Multiple and Indirect Unit References

The order in which units appear in the uses clause determines the order of their initialization and affects the way identifiers are located by the compiler. If two units declare a variable, constant, type, procedure, or function with the same name, the compiler uses the one from the unit listed last in the uses clause. (To access the identifier from the other unit, you would have to add a qualifier:


A uses clause need include only units used directly by the program or unit in which the clause appears. That is, if unit A references constants, types, variables, procedures, or functions that are declared in unit B, then A must use B explicitly. If B in turn references identifiers from unit C, then A is indirectly dependent on C; in this case, C needn't be included in a uses clause in A, but the compiler must still be able to find both B and C in order to process A.

The following example illustrates indirect dependency.

unit Unit2; interface uses Unit1; const b = c; // ...

In this example, Prog depends directly on Unit2, which depends directly on Unitl. Hence Prog is indirectly dependent on Unitl. Because Unitl does not appear in Prog's uses clause, identifiers declared in Unitl are not available to Prog.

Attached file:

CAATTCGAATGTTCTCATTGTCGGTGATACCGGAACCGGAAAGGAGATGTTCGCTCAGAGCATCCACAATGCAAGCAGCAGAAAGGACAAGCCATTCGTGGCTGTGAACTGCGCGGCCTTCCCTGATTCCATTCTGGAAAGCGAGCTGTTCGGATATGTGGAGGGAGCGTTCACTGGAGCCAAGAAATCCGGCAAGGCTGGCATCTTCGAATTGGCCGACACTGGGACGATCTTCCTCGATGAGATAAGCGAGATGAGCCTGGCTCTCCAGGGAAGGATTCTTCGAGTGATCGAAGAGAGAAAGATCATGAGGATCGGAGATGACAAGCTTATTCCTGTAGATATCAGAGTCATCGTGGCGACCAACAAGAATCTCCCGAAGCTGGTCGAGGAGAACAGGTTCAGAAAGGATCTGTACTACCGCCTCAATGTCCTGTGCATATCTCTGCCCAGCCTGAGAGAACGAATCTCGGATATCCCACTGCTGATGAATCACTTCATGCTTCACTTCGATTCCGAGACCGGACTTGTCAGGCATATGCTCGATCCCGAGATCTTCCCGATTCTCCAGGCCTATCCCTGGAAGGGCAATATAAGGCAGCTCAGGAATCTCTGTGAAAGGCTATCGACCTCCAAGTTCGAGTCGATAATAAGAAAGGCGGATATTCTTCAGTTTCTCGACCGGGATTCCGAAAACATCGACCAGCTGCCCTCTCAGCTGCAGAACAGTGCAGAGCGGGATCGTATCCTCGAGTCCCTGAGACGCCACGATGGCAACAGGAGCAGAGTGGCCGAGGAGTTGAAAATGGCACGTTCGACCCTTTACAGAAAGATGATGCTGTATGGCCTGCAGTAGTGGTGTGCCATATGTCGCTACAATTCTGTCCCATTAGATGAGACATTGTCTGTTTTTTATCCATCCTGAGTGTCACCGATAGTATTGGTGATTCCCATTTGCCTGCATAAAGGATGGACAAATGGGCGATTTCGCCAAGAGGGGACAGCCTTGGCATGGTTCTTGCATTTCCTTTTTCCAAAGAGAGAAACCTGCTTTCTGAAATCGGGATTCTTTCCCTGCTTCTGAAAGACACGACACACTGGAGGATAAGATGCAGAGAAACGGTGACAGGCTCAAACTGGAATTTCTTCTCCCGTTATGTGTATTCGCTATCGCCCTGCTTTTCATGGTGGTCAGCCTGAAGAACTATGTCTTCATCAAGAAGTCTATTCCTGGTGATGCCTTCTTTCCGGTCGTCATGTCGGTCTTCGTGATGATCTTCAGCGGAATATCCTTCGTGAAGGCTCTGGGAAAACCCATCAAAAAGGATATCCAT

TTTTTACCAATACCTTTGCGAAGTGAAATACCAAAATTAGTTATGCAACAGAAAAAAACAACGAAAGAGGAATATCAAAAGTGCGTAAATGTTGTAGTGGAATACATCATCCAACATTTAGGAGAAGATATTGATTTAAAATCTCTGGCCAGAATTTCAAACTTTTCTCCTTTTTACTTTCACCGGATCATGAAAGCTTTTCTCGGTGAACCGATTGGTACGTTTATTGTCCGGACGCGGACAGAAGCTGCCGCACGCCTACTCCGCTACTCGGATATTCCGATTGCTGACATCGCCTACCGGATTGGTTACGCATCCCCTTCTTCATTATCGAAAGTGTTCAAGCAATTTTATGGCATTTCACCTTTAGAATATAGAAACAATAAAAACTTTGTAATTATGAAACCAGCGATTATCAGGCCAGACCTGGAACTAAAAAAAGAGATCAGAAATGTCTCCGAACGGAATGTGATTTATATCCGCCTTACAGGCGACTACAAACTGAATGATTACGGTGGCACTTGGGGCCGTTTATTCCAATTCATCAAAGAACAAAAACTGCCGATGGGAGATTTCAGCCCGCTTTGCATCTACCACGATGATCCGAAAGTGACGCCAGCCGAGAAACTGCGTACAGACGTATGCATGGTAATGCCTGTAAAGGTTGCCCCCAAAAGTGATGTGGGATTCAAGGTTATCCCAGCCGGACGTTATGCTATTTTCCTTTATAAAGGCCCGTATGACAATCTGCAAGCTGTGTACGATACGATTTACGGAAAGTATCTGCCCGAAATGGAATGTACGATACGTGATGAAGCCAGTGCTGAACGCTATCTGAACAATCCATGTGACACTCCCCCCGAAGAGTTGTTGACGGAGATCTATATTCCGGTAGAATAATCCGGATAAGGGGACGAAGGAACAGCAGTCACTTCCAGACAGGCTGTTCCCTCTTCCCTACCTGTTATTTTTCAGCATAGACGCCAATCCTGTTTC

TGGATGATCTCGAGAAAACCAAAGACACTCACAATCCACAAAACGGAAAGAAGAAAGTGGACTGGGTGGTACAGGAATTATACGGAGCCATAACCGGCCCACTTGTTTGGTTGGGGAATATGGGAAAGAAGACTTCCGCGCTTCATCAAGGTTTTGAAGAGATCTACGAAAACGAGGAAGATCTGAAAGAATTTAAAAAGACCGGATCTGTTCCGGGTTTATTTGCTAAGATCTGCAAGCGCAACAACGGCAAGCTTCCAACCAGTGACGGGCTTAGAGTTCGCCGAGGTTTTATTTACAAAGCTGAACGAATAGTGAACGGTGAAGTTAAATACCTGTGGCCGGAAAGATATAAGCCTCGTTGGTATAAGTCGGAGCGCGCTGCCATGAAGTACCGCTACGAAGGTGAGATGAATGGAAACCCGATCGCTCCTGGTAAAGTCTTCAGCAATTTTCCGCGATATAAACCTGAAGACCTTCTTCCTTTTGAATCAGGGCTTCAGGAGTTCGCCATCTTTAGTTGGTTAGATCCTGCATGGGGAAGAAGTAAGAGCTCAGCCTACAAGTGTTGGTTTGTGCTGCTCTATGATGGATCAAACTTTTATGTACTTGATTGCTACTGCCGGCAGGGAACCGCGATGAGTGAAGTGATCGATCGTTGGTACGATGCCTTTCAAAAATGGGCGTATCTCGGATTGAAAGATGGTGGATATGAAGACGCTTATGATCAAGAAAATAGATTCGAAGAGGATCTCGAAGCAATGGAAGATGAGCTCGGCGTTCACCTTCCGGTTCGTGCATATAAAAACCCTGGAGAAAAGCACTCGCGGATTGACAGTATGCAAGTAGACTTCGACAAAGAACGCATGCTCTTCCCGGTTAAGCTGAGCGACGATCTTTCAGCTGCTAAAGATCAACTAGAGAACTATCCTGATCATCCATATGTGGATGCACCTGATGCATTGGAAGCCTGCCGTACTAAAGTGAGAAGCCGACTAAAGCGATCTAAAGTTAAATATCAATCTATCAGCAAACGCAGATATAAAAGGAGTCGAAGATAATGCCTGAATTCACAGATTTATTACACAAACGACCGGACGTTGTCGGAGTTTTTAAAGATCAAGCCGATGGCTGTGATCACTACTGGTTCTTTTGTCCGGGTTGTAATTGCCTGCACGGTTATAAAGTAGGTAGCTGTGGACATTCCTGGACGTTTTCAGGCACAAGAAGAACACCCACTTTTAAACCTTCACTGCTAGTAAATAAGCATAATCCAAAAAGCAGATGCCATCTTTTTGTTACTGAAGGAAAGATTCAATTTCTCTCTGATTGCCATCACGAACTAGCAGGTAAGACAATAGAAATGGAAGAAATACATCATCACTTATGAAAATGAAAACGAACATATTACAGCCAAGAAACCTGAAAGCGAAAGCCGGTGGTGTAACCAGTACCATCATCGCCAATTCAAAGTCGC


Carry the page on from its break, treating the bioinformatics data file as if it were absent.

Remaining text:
To compile a client module, the compiler needs to locate all units that the client depends on, directly or indirectly. Unless the source code for these units has changed, however, the compiler needs only their . dcu (Win32) or .dcuil (.NET) files, not their source (.pas) files.

When a change is made in the interface section of a unit, other units that depend on the change must be recompiled. But when changes are made only in the implementation or other sections of a unit, dependent units don't have to be recompiled. The compiler tracks these dependencies automatically and recompiles units only when necessary.

Project Management Made Easy

Project Management Made Easy

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